The 2010s: The decade in televisions

It’s tempting to say that televisions haven’t changed a lot in a decade. I’m not talking about television programming, I’m talking about the TVs themselves. The 2000s were a big decade of change in TVs. We started out 2000 watching standard definition tube TVs and by 2010 we were all watching flat screen HDTVs. In the 2010s it was a little harder to keep that momentum going, but it’s still been a big decade for TV technology. Let’s take a walk down memory lane.

State of the art in 2010

I got this picture from the 2009 Best Buy Black Friday ad, courtesy of bfads.net. Remember this represents a really superior deal in televisions at that time.

We’re looking at a 46″ TV from a major manufacturer, HD (not 4K) with a 60Hz refresh rate and no smart features, for $847. It doesn’t say what the normal retail price would have been at that time but based on my recollection I’d think it would have been about $1,000.

Obviously what you can get today blows that out of the water. The closest TV I found for comparison was a 50″ 4K television with smart TV features for $279.

3D: The big distraction

In 2010, with the country in a recession, TV manufacturers decided what we all needed was 3D. Do you remember 3D TVs? Everyone had to wear special glasses, the picture was dim and poor quality, and there was practically no content.

Back then, DIRECTV tried to push 3D, hard. They brought on a full-time 3D channel, 3net, which flopped hard. They introduced 3D on demand. It took about four years for TV makers to realize no one wanted this technology. By mid-decade it was nearly gone.

4K: The big story that almost didn’t happen

If you really think about it, 4K was a long time coming. I first previewed the technology in 2012, and 4K spent most of the decade as an unnecessary addon to your TV budget. 4K didn’t happen because for most of the decade there was no way to get 4K programming. Internet speeds were too slow,  and there was practically no content available. DIRECTV released its first 4K hardware mid-decade, along with a trio of channels.

While there really hasn’t been a massive amount of content since then, at least the TVs themselves have gotten cheap enough that you may as well get one. The picture quality, even on HD content, is really superior.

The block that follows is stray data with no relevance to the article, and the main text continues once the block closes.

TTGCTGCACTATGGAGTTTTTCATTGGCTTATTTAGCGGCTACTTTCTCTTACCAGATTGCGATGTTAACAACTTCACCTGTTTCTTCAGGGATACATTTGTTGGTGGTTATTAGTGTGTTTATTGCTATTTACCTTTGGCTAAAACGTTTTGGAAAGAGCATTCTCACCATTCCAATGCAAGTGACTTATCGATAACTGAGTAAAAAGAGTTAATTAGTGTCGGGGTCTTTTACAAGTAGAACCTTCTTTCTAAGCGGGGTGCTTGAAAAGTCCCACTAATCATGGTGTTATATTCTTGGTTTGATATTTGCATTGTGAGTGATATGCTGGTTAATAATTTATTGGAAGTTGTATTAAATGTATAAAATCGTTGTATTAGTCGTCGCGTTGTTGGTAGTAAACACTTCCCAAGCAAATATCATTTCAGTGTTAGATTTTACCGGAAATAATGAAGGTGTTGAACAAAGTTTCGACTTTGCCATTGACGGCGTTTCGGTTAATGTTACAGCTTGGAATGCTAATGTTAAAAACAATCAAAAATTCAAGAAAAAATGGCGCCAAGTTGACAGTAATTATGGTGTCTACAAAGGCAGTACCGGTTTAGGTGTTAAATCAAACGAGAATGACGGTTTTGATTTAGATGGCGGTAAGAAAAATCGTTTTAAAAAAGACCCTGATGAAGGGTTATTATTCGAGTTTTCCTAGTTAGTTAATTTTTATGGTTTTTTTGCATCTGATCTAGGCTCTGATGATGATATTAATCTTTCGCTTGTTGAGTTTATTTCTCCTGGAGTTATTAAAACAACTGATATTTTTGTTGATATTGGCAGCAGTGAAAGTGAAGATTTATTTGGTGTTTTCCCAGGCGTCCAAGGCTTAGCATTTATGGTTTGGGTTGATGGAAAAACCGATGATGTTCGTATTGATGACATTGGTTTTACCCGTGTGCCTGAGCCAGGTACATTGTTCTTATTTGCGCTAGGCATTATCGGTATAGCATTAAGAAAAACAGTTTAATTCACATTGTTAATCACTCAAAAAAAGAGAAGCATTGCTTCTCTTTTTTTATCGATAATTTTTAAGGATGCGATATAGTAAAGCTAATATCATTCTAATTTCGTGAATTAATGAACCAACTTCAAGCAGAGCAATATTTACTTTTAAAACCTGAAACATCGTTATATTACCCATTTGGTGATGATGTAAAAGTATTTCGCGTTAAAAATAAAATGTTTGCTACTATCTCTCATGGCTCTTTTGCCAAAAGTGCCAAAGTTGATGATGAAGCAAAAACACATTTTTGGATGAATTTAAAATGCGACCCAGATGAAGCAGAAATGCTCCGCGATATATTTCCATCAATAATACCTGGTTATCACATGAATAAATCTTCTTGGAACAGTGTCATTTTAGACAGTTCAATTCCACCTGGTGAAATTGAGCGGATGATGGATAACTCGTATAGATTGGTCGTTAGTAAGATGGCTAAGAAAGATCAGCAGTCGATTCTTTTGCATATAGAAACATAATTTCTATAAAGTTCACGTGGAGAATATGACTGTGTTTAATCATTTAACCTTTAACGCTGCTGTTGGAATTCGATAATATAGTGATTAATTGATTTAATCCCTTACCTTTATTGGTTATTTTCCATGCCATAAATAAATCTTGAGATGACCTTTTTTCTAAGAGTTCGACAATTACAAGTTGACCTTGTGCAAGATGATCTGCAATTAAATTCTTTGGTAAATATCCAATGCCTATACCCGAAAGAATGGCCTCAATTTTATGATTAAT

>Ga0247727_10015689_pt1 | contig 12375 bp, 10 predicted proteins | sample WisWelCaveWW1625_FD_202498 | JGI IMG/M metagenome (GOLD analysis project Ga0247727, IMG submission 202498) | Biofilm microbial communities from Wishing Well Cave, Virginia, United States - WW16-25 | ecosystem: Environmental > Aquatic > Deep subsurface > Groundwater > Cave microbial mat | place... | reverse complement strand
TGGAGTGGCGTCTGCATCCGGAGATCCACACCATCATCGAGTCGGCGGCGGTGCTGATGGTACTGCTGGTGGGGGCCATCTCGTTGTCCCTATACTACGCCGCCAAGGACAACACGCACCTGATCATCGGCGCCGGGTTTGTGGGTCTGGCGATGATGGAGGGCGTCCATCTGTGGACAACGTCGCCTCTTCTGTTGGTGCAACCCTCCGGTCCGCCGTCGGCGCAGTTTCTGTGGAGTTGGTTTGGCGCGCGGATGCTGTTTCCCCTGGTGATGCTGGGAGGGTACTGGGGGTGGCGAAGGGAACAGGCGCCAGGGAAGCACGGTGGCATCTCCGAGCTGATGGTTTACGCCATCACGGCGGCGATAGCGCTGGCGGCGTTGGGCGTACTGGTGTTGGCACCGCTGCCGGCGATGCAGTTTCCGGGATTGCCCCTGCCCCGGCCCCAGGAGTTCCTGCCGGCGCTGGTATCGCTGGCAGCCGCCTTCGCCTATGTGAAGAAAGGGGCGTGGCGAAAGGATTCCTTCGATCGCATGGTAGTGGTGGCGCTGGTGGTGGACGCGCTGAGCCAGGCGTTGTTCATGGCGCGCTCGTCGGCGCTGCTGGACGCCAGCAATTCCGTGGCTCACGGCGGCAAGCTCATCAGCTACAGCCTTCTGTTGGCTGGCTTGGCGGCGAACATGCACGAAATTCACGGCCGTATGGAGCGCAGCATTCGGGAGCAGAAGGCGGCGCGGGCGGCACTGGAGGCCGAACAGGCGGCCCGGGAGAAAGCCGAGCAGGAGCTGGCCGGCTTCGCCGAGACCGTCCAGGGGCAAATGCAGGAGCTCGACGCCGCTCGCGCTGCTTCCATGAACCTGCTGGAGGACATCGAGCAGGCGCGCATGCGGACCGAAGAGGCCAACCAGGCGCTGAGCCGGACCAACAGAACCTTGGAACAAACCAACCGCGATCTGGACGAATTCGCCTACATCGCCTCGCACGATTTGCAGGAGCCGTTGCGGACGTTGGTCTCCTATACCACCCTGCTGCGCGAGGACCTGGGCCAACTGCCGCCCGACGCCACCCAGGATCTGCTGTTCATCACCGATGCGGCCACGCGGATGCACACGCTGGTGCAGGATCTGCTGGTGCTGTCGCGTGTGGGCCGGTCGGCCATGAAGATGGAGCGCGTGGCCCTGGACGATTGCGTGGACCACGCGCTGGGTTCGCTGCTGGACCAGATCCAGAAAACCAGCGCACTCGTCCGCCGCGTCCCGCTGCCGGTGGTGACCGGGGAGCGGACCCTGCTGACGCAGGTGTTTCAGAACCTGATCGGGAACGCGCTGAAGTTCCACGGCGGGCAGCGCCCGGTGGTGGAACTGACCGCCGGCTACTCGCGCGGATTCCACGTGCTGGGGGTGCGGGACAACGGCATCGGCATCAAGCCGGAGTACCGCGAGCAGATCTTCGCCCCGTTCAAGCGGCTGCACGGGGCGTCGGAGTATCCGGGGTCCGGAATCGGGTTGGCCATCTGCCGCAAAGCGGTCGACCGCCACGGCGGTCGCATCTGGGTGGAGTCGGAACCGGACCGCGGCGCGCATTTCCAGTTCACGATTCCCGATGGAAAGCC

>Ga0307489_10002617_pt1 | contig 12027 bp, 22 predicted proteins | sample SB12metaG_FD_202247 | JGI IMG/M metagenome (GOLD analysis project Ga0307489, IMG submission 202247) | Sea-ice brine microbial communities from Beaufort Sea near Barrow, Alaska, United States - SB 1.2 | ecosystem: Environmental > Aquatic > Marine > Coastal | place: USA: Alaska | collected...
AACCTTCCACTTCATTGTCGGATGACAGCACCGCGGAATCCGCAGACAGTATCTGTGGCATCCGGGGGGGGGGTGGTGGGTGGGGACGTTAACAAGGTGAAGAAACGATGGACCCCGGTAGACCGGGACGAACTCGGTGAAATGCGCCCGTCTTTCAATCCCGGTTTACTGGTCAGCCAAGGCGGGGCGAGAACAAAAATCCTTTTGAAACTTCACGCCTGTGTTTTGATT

And along the way: curved TVs…

Back in 2014, the curved TV was all the rage. TV makers couldn’t figure out how to make you buy a TV that was super-thin, so they came out with one that intentionally super-wasn’t. The curved TV was supposed to give you a better viewing experience, but it didn’t. It just added cost. People didn’t want it, and I called the whole thing a flash in the pan. Turns out I was right.

…and other weirdness

By late-decade, manufacturers were ready to try anything to keep the super-high-end TV market alive. For a decade, people had been buying TVs at big box and club stores, and it was hard to get them to look at anything over $1,000. That’s why you saw concepts like this:

These TVs roll up from a big grey box on the floor. All this means is that you’ll trip on the big grey box on the floor.

Looking toward 2020

Who knows where TVs will be in 2020? The cynical reader will say they’ll be gone, replaced by phones or glasses or contact lenses. Perhaps, that could be true. But I doubt it. I think they’ll become less obtrusive — there are already TVs that are designed to blend into your decor like a piece of framed art.

We already saw real, working transparent screens in 2017 and that’s where I think it will go. I imagine a 100″ TV hanging on the wall completely transparent except for a chrome bar at the bottom. It might get used sometimes, it might not. But I think it will still be there. I also think that these will be 8K panels, nothing higher. 8K is already achievable. There won’t really be 8K content but I could imagine this TV being used for multiple purposes including 4K video and general information. I see a lot more use of “casting” technology so that people who see something on their phones can show it easily to others.

But who knows… I don’t think I’d have forecast the way the 2010s would go and that means I’m probably wrong about the ’20s too.

 

About the Author

Stuart Sweet
Stuart Sweet is the editor-in-chief of The Solid Signal Blog and a "master plumber" at Signal Group, LLC. He is the author of over 5,000 articles and longform tutorials including many posted here. Reach him by clicking on "Contact the Editor" at the bottom of this page.